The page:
Getting Far Away From Danger

In cooler, more temperate lands many animals become inactive and hibernate
through the harsh season of winter. In deserts a similar “inaction strategy”—
known as estivation—allows creatures to survive the worst of the heat and
drought. Snails, for example, use their mucus to stick their shells to a hard
substrate such as the underside of a shady rock. The mucus dries, creating a
waterproof seal round the shell and keeping the snail moist inside for months.
Some desert amphibians, such as spadefoot toads (genus Scaphiopus) and waterholding
frogs (Cyclorana platycephalus; see pp. 102–103), burrow deep into soil
to estivate through the dry season.
Bats may not seem to be typical desert animals, but of the more than 900
species, some two dozen can survive in arid, treeless landscapes. The great
mouse-tailed bat (Rhinopoma microphyllum) of the Middle East and East Asia,
for example, roosts in

cracks and caves in rocky outcrops or in the eaves of ruined tombs and temples.
It feeds on all kinds of insects and, as the dry season approaches, lays down
extra layers of body fat before settling in its roost and entering an inactive or
torpid state that is a combination of hibernation and estivation. It subsists like
this for two to three months on its stored food, waking up at almost half as
heavy as before its quasi-sleep.
The sparse and unpredictable nature of food availability in deserts has led to
many animals evolving nomadic or migratory habits. In some less arid areas,
regular migrations are tied in with dependable seasonal rainfall, but in true
deserts, where such rains are lacking, migration is more haphazard. The zeren
gazelles (Prodorcas gutturosa) of the Gobi trek to new pastures mainly in spring
and fall and may cover hundreds of kilometers, but the direction they take
depends entirely on the weather and where the pastures of feather grass and
other plants are growing. In winter they may have to move on every two or three

Many other desert creatures follow the same irregular nomadic lifestyle in
search of food and water—from birds such as emus and budgerigars in Australia

to large mammals such as the asses and gazelles of the Sahara. One of the most
notorious examples of these unpredictable migrants is the desert locust (mainly
Schistocerca gregaria and Locusta migratoria, but also many others), whose
arrival en masse from the deep desert inspires terror among the inhabitants of
the tropics. A major swarm can number 10 billion of these insects, turning the
sky black for hours and eating every shred of greenery, including precious crops.
These locust irruptions, or population outbursts, are less common today than 50
or 100 years ago, and early-warning systems, along with detailed weather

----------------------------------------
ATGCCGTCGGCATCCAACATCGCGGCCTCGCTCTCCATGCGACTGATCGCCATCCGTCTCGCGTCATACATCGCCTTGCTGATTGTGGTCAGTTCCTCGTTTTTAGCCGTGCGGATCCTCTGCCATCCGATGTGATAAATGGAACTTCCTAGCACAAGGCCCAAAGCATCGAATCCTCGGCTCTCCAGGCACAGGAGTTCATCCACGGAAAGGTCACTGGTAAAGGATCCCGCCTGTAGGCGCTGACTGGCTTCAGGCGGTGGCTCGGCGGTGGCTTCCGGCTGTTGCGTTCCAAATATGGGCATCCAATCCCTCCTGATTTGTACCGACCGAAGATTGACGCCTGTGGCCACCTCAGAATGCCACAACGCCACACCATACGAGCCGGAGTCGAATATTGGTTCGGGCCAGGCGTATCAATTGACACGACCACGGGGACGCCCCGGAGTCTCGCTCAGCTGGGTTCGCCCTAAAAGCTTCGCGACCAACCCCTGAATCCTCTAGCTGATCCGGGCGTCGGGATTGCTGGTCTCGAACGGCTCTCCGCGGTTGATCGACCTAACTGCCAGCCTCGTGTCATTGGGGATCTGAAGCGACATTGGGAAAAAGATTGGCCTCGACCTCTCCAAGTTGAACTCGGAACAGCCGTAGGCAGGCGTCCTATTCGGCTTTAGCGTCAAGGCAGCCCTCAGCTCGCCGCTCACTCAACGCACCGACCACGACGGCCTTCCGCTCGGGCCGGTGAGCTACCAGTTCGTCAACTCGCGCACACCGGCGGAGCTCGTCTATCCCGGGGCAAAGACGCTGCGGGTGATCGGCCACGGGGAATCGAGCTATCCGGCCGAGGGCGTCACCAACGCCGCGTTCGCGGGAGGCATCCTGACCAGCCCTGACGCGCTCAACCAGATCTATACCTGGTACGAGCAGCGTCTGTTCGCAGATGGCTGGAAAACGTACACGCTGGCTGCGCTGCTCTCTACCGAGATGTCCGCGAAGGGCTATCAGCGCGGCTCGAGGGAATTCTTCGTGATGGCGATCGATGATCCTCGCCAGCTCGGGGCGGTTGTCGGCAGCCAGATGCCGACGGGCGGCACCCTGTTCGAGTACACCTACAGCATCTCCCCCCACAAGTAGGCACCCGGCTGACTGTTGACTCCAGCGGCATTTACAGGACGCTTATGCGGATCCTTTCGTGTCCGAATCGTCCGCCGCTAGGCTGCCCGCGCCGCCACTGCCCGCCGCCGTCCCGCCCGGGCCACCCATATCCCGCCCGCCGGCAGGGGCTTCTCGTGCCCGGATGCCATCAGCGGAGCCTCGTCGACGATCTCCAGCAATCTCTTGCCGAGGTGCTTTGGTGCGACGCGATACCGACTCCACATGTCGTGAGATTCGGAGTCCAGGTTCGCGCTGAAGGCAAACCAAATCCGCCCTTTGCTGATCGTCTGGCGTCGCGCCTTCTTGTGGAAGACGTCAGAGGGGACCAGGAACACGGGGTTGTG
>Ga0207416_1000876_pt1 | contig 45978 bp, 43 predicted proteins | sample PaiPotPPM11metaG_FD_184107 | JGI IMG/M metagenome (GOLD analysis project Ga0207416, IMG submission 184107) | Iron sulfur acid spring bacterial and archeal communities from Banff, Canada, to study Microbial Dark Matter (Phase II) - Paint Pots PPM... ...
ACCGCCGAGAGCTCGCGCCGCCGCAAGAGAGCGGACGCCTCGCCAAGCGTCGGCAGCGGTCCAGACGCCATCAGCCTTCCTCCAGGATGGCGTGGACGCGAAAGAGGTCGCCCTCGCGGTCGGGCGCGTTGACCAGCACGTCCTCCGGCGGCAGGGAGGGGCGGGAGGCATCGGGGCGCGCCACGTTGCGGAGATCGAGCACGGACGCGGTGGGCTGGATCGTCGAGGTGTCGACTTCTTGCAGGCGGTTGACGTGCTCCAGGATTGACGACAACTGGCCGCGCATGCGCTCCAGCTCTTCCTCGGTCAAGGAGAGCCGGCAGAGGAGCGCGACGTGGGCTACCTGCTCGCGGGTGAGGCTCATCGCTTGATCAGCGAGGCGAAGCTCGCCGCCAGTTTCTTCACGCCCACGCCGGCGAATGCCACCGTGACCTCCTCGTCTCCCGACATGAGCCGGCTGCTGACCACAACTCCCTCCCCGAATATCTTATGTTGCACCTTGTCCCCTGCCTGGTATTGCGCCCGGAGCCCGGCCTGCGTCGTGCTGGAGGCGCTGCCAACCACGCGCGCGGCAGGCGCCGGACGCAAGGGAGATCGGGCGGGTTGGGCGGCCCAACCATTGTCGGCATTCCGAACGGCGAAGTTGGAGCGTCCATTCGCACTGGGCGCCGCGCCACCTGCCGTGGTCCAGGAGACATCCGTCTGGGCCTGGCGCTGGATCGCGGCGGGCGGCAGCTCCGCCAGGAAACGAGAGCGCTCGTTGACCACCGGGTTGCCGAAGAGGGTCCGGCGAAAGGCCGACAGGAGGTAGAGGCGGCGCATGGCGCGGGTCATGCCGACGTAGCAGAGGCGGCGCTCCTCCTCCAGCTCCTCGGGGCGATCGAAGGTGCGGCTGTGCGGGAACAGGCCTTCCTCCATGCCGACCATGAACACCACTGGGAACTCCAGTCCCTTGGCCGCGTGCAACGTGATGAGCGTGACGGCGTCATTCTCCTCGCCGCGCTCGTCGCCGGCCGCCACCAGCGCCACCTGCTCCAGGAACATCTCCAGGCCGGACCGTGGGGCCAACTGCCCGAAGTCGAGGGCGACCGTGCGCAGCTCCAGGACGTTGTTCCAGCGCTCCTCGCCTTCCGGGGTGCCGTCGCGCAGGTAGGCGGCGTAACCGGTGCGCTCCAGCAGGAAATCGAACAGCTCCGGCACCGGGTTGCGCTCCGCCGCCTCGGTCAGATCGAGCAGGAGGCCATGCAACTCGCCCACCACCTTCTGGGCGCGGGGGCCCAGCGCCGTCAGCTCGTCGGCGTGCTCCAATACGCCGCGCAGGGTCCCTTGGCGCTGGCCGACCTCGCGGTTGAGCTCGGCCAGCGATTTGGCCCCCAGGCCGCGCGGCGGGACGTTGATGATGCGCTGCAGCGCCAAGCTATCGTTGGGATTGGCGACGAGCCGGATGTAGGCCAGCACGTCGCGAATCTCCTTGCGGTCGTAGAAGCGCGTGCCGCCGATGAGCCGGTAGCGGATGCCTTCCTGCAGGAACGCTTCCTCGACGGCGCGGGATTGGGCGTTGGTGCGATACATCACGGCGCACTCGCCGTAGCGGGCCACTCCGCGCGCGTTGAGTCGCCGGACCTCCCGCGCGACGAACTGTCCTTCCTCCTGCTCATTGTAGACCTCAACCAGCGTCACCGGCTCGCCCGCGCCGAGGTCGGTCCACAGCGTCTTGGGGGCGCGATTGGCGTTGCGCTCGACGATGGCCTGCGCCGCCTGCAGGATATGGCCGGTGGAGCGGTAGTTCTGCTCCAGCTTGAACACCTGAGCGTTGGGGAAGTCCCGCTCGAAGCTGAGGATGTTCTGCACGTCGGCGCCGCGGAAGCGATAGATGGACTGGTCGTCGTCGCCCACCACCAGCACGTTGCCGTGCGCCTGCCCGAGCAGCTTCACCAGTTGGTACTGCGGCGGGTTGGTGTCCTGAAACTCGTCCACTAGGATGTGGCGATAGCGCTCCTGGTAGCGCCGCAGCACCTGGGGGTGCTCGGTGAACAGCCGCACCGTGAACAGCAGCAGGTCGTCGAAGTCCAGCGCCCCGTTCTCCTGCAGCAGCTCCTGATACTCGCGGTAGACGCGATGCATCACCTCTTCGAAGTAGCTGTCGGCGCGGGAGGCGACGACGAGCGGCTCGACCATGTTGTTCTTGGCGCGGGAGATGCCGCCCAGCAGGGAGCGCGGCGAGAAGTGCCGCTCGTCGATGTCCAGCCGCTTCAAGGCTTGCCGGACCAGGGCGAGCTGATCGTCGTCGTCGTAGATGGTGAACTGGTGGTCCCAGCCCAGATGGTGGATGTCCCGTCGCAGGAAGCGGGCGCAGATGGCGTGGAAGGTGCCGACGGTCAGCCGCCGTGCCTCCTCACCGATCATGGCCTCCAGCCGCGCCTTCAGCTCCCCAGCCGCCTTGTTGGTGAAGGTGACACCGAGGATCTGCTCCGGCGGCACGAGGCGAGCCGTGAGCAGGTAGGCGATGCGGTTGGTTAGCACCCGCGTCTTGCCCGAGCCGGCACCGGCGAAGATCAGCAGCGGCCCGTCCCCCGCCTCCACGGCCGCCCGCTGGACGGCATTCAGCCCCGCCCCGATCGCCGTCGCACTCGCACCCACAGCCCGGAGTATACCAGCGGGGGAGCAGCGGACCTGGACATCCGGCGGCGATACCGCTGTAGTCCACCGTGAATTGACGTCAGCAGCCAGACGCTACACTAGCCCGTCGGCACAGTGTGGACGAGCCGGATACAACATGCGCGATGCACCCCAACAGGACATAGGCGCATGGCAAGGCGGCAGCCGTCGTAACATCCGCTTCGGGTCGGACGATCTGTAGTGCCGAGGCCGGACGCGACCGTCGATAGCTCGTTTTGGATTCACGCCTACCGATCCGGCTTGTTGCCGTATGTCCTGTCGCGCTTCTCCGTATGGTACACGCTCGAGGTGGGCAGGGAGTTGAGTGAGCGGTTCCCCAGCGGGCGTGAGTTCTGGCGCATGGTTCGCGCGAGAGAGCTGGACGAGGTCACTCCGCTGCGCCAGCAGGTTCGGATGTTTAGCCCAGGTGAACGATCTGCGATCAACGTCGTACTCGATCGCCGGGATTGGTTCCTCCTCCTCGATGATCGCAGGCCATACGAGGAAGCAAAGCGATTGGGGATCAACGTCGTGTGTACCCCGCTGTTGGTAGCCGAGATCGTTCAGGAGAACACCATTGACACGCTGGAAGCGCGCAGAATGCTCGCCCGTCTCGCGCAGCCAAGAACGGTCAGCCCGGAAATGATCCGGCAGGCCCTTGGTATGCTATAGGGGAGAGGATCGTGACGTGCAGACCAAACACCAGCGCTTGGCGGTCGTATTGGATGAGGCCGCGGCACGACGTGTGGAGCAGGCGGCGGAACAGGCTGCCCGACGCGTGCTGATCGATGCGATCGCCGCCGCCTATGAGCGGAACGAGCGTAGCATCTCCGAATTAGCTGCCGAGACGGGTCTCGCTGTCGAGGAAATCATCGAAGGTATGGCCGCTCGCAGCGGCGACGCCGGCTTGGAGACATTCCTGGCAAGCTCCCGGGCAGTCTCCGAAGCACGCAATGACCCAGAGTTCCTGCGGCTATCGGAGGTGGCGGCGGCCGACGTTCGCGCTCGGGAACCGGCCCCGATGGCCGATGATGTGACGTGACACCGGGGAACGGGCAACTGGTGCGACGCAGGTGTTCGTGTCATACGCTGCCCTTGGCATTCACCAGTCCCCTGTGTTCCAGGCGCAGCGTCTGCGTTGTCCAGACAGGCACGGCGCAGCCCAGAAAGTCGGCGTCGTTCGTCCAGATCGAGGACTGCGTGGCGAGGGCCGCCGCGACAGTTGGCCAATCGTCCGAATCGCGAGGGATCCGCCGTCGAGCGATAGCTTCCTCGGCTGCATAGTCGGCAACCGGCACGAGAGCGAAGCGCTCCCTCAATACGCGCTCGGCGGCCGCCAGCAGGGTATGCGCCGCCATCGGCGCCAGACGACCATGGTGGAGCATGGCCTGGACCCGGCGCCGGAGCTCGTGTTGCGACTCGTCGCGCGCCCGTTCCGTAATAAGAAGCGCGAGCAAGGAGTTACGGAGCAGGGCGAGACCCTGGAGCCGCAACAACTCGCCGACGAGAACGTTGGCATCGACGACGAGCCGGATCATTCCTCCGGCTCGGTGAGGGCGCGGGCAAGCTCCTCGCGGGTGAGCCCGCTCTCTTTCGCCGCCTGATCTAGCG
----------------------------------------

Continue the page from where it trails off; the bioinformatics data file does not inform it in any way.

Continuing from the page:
forecasts, spotter aircraft, and crop sprays, have helped to stem their devastation.
Now and then, however, unexpected swarms can still inflict damage, bringing
hunger to large areas. Worst affected are Africa and the Middle East, but many
other regions, including the Americas and Australia, also experience periodic
The young, or larval, forms of locusts, just hatched from eggs that their
mother laid buried in the sand, are called nymphs. These locust nymphs, whose
wings are present but too immature for flight, are known as “hoppers,” and this
is what they do. Hopping over the dry scrub and bush, like their close relatives
the grasshoppers and crickets, they use their hard mouthparts to cut and grind up
grasses and other plants. They are well camouflaged in blotchy greens and
browns but still form staple food items for many desert insect-eaters, such as
lizards, toads, and grasshopper-mice.
In most years, when the dry season persists as usual, vegetation is in short
supply and puts a

natural ceiling on hopper numbers. A spell of extra rainfall, perhaps just a week
longer than normal, means a boom in greenery. Along with many other
herbivores, the locusts thrive, growing faster and completing their life cycle
within two months. As the hoppers become more numerous, they also change
appearance, swapping their discreet camouflage for bright stripes of yellow,
black, and orange, entering what is known as their gregarious phase. Wearing
their new, easily spotted colors, they gather into bands of thousands that march
across the landscape, one or two kilometers a day, devouring every scrap of
vegetation. They feed at dusk and dawn and rest during the heat of midday.
After passing through the fifth and final skin-moult, their wings are fully
formed and, as adult locusts, they take to the skies in search of fresh pastures. As
soon as the dryness returns, the remaining locusts, no longer stimulated by
plentiful food and the presence of thousands of their kind, revert to their
restrained solitary phase once more.